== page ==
Amanda and Rebecca Padilla with longtime donor Shirley Garrison.
School of Nursing scholarship recipients Rebecca and Amanda Padilla began their quests to become nurses while growing up in Levelland.
“What inspired us to become nurses was seeing how a nurse could impact a patient and family’s life when my grandmother was ill and at the end of her life,” Amanda Padilla said. “I not only want to treat patients, but I also want to soothe and comfort them and their families something I have learned to do here at the Texas Tech University Health Sciences Center.”
The two young women are students in the School of Nursing’s Traditional BSN Program, and recently spoke at the school’s Donor Appreciation Luncheon.
The annual event honors donors who have supported student scholarships, research, programs and faculty development for the School of Nursing. Scholarships in particular enable the school to address the nursing shortage by giving students the opportunities to pursue a nursing education.
Texas and the nation are facing a critical shortage of registered nurses. Texas schools turned away 41 percent or 8,734 qualified applicants to nursing schools in 2009, according to the Texas Department of State Health Services. To meet projected demands for RNs, Texas licensure educational programs must generate 15,199 new graduates by 2013 and 25,870 by 2020.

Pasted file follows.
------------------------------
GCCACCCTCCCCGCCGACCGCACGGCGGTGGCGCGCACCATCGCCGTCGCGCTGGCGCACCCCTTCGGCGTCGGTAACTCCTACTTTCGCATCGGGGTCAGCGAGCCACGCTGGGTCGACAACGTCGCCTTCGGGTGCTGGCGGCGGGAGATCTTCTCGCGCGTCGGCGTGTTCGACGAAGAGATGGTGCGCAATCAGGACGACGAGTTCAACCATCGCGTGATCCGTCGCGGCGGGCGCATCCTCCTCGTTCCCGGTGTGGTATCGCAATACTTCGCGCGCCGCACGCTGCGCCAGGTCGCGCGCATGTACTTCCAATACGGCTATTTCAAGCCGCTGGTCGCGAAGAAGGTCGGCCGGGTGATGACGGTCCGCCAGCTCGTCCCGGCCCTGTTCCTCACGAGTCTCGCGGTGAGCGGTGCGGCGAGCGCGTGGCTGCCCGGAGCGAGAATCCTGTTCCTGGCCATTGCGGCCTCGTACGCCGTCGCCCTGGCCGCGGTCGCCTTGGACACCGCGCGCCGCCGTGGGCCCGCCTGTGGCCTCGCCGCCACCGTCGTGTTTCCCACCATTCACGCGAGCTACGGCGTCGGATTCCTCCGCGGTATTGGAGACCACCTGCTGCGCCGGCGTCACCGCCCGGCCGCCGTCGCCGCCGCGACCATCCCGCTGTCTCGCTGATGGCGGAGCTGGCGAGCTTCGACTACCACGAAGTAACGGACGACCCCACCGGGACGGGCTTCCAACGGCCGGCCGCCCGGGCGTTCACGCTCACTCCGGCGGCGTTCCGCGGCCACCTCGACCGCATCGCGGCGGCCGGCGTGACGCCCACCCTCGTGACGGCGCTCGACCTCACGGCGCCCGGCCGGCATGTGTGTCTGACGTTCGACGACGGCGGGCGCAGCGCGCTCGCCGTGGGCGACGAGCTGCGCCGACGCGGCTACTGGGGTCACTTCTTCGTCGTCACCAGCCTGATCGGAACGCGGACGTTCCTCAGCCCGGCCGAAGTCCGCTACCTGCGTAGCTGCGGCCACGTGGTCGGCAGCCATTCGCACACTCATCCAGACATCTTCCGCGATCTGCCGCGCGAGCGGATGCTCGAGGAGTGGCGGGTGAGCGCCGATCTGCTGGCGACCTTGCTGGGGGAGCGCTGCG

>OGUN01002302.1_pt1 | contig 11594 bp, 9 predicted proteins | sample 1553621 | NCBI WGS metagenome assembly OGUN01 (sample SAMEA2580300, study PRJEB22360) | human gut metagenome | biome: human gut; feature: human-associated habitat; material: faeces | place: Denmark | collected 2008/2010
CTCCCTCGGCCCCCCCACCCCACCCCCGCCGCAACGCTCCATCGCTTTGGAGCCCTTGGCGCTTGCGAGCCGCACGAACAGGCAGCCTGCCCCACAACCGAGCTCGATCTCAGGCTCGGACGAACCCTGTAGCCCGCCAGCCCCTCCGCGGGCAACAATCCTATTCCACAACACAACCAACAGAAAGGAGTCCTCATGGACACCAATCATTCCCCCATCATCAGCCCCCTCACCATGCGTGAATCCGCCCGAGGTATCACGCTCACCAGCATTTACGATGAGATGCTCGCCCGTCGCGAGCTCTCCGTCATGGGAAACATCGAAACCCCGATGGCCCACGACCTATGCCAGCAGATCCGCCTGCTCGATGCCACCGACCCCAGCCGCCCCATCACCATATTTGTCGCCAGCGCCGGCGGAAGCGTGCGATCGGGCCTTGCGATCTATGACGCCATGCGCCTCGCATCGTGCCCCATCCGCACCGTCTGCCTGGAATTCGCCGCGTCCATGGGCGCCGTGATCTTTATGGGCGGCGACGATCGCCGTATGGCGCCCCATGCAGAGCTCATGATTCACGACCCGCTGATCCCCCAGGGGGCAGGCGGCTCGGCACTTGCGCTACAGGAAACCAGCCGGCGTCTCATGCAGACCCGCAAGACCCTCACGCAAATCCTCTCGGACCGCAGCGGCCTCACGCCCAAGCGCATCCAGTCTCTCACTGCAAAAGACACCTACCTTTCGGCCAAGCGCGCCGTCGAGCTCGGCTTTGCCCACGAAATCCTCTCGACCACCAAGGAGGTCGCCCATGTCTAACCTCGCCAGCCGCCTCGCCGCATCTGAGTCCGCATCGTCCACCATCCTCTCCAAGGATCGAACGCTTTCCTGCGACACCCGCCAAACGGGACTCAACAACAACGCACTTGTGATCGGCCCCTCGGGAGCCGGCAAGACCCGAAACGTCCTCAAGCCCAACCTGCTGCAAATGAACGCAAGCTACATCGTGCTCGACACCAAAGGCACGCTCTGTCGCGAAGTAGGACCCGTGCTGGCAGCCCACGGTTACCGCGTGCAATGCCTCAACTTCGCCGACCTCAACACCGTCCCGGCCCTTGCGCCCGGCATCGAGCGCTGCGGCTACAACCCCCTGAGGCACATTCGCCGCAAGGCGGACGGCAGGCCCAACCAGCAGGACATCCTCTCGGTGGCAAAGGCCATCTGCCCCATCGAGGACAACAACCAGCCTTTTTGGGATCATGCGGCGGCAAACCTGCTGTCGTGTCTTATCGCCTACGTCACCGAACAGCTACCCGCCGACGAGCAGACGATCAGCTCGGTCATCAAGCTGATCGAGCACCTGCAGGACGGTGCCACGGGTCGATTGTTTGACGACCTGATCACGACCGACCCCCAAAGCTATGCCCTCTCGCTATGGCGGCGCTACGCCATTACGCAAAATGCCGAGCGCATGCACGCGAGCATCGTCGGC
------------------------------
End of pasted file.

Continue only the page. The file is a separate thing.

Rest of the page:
Rebecca and Amanda Padilla said they are examples of how donors who invest in students can help reduce the nursing shortage while making a positive difference in the lives of others.
“Scholarship donations make it possible for us to attend this prestigious nursing school,” Amanda Padilla said. “Donations also have also helped us realize how important it is to give back to the community. We look forward to being able to give back to the community once we begin our nursing careers.”
Rebecca Padilla’s career goal is to work as a labor and delivery nurse. She said it is rewarding to help women during the most stressful moments of pregnancy. Amanda Padilla strives to work in an emergency center before continuing her education and becoming a flight nurse. She said she wants to help people in their most dire moments of need.